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Malar J. 2017 Nov 13;16(1):459. doi: 10.1186/s12936-017-2106-3.

Mapping multiple components of malaria risk for improved targeting of elimination interventions.

Author information

Clinton Health Access Initiative, 383 Dorchester Ave., Suite 400, Boston, MA, 02127, USA.
Clinton Health Access Initiative, 383 Dorchester Ave., Suite 400, Boston, MA, 02127, USA.
Swiss Tropical and Public Health Institute, Socinstrasse 57, 4051, Basel, Switzerland.
Center for Applied Malaria Research and Evaluation, Tulane University School of Public Health and Tropical Medicine, 1440 Canal St (2300), New Orleans, LA, 70112, USA.
Oxford Big Data Institute, Li Ka Shing Centre for Health Information and Discovery, Nuffield Department of Medicine, University of Oxford, Oxford, OX3 7LF, UK.
Institute for Disease Modeling, Building IV, 3150 139th Ave SE, Bellevue, WA, 98005, USA.
Bill & Melinda Gates Foundation, PO Box 23350, Seattle, WA, 98102, USA.
Independent Consultant, Legazpi City, Philippines.
Institute for Health Metrics and Evaluation, University of Washington, 2301 Fifth Ave., Suite 600, Seattle, WA, 98121, USA.


There is a long history of considering the constituent components of malaria risk and the malaria transmission cycle via the use of mathematical models, yet strategic planning in endemic countries tends not to take full advantage of available disease intelligence to tailor interventions. National malaria programmes typically make operational decisions about where to implement vector control and surveillance activities based upon simple categorizations of annual parasite incidence. With technological advances, an enormous opportunity exists to better target specific malaria interventions to the places where they will have greatest impact by mapping and evaluating metrics related to a variety of risk components, each of which describes a different facet of the transmission cycle. Here, these components and their implications for operational decision-making are reviewed. For each component, related mappable malaria metrics are also described which may be measured and evaluated by malaria programmes seeking to better understand the determinants of malaria risk. Implementing tailored programmes based on knowledge of the heterogeneous distribution of the drivers of malaria transmission rather than only consideration of traditional metrics such as case incidence has the potential to result in substantial improvements in decision-making. As programmes improve their ability to prioritize their available tools to the places where evidence suggests they will be most effective, elimination aspirations may become increasingly feasible.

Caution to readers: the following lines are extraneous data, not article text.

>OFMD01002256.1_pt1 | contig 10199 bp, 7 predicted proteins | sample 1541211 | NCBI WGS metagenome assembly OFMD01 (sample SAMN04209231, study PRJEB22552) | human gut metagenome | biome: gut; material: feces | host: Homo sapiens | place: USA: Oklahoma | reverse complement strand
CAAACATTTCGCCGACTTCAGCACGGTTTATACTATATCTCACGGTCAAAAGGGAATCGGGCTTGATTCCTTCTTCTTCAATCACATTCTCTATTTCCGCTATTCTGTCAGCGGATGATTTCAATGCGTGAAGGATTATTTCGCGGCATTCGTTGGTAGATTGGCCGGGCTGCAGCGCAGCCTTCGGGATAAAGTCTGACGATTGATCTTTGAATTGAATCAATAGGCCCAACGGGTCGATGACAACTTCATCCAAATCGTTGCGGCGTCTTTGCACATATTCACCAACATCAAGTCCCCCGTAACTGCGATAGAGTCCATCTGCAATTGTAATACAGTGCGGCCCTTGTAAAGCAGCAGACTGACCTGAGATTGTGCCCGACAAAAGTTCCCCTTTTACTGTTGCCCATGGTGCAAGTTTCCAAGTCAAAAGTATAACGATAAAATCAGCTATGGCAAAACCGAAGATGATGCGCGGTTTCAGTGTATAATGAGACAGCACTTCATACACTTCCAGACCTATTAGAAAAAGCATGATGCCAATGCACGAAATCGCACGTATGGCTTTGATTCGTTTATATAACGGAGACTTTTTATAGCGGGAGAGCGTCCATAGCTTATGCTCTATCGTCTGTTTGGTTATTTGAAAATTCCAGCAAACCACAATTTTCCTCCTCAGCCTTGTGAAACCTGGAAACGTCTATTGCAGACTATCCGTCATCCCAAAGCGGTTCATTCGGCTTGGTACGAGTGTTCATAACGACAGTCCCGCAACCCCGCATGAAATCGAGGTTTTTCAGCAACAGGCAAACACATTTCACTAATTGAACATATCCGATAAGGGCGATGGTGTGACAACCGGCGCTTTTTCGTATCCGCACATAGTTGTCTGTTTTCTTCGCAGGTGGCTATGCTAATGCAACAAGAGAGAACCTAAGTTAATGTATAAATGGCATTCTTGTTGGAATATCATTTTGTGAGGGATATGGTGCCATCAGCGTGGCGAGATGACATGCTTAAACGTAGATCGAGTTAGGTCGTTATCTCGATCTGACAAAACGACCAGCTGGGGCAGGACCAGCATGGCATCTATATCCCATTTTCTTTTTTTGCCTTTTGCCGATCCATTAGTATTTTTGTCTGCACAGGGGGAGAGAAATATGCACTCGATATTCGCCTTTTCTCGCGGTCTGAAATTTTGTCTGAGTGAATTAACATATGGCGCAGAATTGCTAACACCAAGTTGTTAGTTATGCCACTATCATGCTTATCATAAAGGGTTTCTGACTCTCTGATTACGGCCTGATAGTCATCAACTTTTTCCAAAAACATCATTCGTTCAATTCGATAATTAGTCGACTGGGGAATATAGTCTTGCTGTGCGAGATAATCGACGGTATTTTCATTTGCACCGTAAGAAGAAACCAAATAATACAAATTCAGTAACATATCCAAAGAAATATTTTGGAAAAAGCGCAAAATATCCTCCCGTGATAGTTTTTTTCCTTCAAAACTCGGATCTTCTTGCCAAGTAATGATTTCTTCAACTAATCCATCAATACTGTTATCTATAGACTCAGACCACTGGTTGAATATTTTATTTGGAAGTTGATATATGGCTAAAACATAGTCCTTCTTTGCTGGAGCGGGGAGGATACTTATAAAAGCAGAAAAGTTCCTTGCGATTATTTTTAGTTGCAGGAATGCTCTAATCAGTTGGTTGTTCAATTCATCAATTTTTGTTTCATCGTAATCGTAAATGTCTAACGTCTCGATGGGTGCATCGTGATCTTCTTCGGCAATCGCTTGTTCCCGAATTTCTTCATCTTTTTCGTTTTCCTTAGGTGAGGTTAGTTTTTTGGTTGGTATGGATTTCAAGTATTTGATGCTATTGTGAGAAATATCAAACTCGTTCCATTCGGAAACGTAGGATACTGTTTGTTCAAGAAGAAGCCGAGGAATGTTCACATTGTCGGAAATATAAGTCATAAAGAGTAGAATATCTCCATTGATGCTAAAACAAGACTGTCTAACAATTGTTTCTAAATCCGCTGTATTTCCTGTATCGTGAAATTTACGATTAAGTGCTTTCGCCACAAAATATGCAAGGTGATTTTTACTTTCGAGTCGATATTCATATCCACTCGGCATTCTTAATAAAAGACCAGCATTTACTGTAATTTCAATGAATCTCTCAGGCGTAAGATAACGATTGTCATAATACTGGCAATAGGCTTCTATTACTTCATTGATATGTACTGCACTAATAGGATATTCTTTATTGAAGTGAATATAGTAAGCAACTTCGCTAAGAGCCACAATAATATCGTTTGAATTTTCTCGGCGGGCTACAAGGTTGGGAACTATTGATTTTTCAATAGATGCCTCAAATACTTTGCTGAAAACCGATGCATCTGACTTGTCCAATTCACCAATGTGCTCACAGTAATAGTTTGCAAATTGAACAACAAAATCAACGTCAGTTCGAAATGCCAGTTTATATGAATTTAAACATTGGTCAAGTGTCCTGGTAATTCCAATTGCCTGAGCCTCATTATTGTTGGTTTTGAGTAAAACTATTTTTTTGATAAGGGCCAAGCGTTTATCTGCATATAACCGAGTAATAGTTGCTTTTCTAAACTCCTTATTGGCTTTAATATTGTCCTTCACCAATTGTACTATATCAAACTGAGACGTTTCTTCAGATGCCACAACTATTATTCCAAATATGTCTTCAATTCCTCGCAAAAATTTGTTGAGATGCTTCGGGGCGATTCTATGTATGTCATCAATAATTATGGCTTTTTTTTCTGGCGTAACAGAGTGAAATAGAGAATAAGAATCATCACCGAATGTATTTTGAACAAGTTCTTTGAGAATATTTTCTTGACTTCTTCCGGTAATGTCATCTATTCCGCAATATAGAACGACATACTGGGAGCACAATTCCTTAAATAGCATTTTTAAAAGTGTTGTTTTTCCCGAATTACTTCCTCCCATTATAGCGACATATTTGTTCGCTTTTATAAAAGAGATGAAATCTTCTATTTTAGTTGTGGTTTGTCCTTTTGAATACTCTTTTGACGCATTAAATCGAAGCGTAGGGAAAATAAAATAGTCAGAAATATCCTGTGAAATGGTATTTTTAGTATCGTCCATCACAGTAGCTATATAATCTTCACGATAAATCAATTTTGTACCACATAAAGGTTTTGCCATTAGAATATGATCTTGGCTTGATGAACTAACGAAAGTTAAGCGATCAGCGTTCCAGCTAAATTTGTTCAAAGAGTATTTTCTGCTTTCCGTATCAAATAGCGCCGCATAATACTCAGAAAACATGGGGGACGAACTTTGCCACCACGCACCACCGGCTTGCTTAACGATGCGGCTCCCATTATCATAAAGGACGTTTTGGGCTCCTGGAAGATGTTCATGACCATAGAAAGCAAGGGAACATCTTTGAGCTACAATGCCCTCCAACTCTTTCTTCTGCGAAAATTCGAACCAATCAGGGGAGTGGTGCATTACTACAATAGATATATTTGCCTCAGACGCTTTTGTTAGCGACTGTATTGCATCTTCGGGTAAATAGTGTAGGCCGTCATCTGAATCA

Epidemiology; Health policy; Malaria; Operational planning; Risk mapping

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